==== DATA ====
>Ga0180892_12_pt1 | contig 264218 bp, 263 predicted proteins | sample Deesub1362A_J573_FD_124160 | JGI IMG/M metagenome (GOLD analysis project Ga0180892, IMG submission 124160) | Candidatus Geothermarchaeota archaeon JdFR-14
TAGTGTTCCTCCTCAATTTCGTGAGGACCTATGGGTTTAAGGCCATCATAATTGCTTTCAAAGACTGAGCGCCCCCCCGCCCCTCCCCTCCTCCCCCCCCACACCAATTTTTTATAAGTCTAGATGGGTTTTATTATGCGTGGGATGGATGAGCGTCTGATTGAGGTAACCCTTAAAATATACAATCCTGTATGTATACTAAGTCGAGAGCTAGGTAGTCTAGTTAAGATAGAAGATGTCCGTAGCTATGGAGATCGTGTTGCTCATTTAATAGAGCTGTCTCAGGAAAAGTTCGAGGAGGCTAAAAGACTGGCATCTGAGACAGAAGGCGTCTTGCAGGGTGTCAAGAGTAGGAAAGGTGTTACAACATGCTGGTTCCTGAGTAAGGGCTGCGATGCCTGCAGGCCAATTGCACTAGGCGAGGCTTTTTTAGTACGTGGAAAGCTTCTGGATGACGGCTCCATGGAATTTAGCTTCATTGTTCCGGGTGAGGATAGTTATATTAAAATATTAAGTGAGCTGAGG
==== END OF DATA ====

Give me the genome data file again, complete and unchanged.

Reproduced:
>Ga0180892_12_pt1 | contig 264218 bp, 263 predicted proteins | sample Deesub1362A_J573_FD_124160 | JGI IMG/M metagenome (GOLD analysis project Ga0180892, IMG submission 124160) | Candidatus Geothermarchaeota archaeon JdFR-14
TAGTGTTCCTCCTCAATTTCGTGAGGACCTATGGGTTTAAGGCCATCATAATTGCTTTCAAAGACTGAGCGCCCCCCCGCCCCTCCCCTCCTCCCCCCCCACACCAATTTTTTATAAGTCTAGATGGGTTTTATTATGCGTGGGATGGATGAGCGTCTGATTGAGGTAACCCTTAAAATATACAATCCTGTATGTATACTAAGTCGAGAGCTAGGTAGTCTAGTTAAGATAGAAGATGTCCGTAGCTATGGAGATCGTGTTGCTCATTTAATAGAGCTGTCTCAGGAAAAGTTCGAGGAGGCTAAAAGACTGGCATCTGAGACAGAAGGCGTCTTGCAGGGTGTCAAGAGTAGGAAAGGTGTTACAACATGCTGGTTCCTGAGTAAGGGCTGCGATGCCTGCAGGCCAATTGCACTAGGCGAGGCTTTTTTAGTACGTGGAAAGCTTCTGGATGACGGCTCCATGGAATTTAGCTTCATTGTTCCGGGTGAGGATAGTTATATTAAAATATTAAGTGAGCTGAGG